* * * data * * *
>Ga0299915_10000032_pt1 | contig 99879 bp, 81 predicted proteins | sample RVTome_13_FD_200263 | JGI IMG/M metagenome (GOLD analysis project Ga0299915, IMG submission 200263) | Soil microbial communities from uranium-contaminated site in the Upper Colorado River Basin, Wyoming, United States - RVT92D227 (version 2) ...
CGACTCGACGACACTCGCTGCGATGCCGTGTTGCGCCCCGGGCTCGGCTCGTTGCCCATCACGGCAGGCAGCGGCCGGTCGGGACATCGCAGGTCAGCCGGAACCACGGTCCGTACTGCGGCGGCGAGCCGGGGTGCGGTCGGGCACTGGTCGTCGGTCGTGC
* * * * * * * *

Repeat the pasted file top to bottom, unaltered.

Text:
>Ga0299915_10000032_pt1 | contig 99879 bp, 81 predicted proteins | sample RVTome_13_FD_200263 | JGI IMG/M metagenome (GOLD analysis project Ga0299915, IMG submission 200263) | Soil microbial communities from uranium-contaminated site in the Upper Colorado River Basin, Wyoming, United States - RVT92D227 (version 2) ...
CGACTCGACGACACTCGCTGCGATGCCGTGTTGCGCCCCGGGCTCGGCTCGTTGCCCATCACGGCAGGCAGCGGCCGGTCGGGACATCGCAGGTCAGCCGGAACCACGGTCCGTACTGCGGCGGCGAGCCGGGGTGCGGTCGGGCACTGGTCGTCGGTCGTGC